Veterinarians sound off on basic rules to follow if you're going to share this veggie snack with your pup.

By Brendan Howard
June 23, 2021
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It is the rare dog owner who thinks, "I know what my dog needs: asparagus." If that's you, congratulations. You are one of a kind.

For the rest of you, you might have panicked because Fido went to town on an uncooked asparagus stalk or two from your garden, or gobbled up a bunch of cooked asparagus spears you just dropped from the grill.

Either way, it's time to find out the dangers and delights of asparagus for dogs.

Can Dogs Eat Asparagus Safely?

There's nothing particularly toxic for dogs in asparagus stalks, according to Renee Schmid, DVM, DABVT, DABT, a veterinarian toxicologist who works with Pet Poison Helpline.

Schmid hasn't heard of a case, even with a small-breed dog, of choking on asparagus either: "Asparagus is not a problem, raw or cooked. I think choking would be unlikely, even though the stalks are long. A dog would chew it up."

You can avoid the problem of your dog choking on a long stalk by cutting up asparagus into small pieces. You can also avoid the problem of difficult digestibility (why you don't eat raw asparagus either) by lightly cooking or steaming the asparagus before feeding it to your dog.

dog and asparagus
Credit: GlobalP / Jakob Fridholm / Braden Dexter

Asparagus is high in fiber, vitamins, and minerals, although it doesn't seem to be high on any veterinary nutritionist's top menu for canine wonder vegetables.

Schmid does warn that asparagus-loving pet parents should avoid adding extras to asparagus before letting Rover nibble.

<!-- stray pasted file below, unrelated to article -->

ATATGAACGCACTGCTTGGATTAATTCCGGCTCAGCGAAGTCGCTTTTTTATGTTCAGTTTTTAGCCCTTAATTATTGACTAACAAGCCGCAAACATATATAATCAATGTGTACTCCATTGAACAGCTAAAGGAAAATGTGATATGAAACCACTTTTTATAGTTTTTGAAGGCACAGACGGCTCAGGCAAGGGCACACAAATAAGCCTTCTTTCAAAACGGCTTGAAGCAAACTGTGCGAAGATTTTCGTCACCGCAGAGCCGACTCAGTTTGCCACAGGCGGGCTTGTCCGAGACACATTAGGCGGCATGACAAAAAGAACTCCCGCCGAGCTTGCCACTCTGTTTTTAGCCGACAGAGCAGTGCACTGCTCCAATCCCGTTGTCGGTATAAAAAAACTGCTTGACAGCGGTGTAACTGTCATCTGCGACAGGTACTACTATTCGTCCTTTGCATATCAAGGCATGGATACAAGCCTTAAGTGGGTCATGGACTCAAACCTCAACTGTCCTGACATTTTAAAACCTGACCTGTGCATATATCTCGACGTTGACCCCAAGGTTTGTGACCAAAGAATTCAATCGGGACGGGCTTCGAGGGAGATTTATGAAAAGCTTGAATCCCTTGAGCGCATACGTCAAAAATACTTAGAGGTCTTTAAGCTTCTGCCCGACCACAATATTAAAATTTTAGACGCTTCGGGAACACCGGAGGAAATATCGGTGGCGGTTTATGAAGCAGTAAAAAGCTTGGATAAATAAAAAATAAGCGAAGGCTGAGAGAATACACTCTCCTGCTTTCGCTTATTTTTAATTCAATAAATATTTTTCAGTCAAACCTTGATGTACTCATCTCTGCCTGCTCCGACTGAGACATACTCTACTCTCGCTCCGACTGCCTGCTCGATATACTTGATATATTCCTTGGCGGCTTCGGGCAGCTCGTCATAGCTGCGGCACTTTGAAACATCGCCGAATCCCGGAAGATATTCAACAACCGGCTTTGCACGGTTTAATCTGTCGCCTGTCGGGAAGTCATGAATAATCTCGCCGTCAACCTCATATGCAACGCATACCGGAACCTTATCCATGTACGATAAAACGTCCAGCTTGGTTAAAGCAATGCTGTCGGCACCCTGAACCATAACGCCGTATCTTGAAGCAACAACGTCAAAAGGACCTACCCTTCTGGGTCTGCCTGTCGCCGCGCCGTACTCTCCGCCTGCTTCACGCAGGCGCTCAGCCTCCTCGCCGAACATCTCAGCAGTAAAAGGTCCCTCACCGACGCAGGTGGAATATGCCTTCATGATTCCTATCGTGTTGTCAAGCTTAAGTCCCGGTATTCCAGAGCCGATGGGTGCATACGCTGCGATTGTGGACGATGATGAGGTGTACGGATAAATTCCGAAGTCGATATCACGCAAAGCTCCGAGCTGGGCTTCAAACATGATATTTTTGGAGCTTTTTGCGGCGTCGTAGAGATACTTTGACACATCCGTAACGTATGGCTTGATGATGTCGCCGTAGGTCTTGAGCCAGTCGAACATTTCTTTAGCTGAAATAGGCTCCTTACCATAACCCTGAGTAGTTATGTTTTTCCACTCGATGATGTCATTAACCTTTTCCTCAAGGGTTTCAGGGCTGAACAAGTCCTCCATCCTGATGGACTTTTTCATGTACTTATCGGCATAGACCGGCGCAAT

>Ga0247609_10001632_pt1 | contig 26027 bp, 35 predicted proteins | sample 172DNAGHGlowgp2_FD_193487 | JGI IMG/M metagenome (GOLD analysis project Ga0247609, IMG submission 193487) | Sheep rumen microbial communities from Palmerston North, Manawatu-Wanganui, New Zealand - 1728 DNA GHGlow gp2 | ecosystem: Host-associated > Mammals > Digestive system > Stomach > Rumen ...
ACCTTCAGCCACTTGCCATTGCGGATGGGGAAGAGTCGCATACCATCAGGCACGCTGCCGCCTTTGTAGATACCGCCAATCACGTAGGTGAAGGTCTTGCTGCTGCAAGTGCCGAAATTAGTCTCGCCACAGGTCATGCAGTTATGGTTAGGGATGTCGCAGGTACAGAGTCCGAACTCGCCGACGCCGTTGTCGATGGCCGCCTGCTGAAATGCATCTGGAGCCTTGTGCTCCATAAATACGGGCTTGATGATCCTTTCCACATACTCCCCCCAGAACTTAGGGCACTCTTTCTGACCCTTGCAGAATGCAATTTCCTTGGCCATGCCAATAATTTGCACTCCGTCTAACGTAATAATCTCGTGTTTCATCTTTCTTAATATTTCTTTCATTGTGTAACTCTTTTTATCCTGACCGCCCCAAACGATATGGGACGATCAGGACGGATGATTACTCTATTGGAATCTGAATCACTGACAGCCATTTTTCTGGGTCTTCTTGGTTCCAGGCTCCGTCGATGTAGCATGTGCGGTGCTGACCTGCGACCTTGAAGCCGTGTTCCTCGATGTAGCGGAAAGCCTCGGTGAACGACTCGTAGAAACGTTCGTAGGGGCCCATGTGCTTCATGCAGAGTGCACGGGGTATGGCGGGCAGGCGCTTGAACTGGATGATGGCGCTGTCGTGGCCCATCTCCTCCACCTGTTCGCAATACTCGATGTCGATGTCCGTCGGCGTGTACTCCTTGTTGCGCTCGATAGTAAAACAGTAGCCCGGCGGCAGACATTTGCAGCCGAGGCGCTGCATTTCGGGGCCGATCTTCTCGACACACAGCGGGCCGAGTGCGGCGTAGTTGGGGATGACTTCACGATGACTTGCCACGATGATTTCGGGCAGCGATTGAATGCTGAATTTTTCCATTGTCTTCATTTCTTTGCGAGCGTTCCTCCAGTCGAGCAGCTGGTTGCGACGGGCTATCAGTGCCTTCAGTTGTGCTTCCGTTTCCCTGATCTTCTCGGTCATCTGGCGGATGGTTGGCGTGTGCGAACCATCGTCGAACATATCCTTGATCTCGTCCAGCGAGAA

"If dogs are eating it cooked, avoid seasonings that include onion or garlic products," she says, which are both toxic to cats and dogs. Onions and garlic are members of the Allium plant family, which also includes chives and leeks.

Additions like butter and salt should be avoided, too, according to board-certified veterinary nutritionist Sean Delaney, BS, DVM, MS, DACVN, whose website builds safe, complete recipes for pets, often using regular human foods like asparagus.

Butter adds unnecessary calories, and salt adds extra sodium most cats and dogs on complete balanced diets don't need.

A final, tiny warning: While the asparagus stalks are nontoxic, parts of the asparagus plant can be toxic, according to resources at Pet Poison Helpline. Keep asparagus ferns out of reach of your curious, will-eat-anything dog in your garden.

Other Healthy Vegetables Dogs Can Eat

Are you excited by the idea of introducing fresh, healthy vegetables into your dog's daily diet?

First, keep in mind that commercially produced dog food or a homemade diet prepared under veterinary guidance are nutritionally balanced to make sure dogs get all the nutrients and micronutrients they need to be healthy. Asparagus is safe, but that doesn't mean a lot of it is necessarily healthy.

Second, experts recommend that 10 percent or fewer of your dog's daily calories should come from incomplete sources of nutrition or snacks. Always check with your veterinarian if you have questions about changing your dog's diet or treat options, and always test out a little bit of a new food first to see whether it agrees with your dog's particular digestive system.

Below are a few other veggies your dog might dig:

Remember, if you're going to share any fruits or vegetables with your pup, offer them in smaller pieces to avoid a choking hazard and get rid of everything that might be hard to digest (like stems, rinds, seeds, etc.).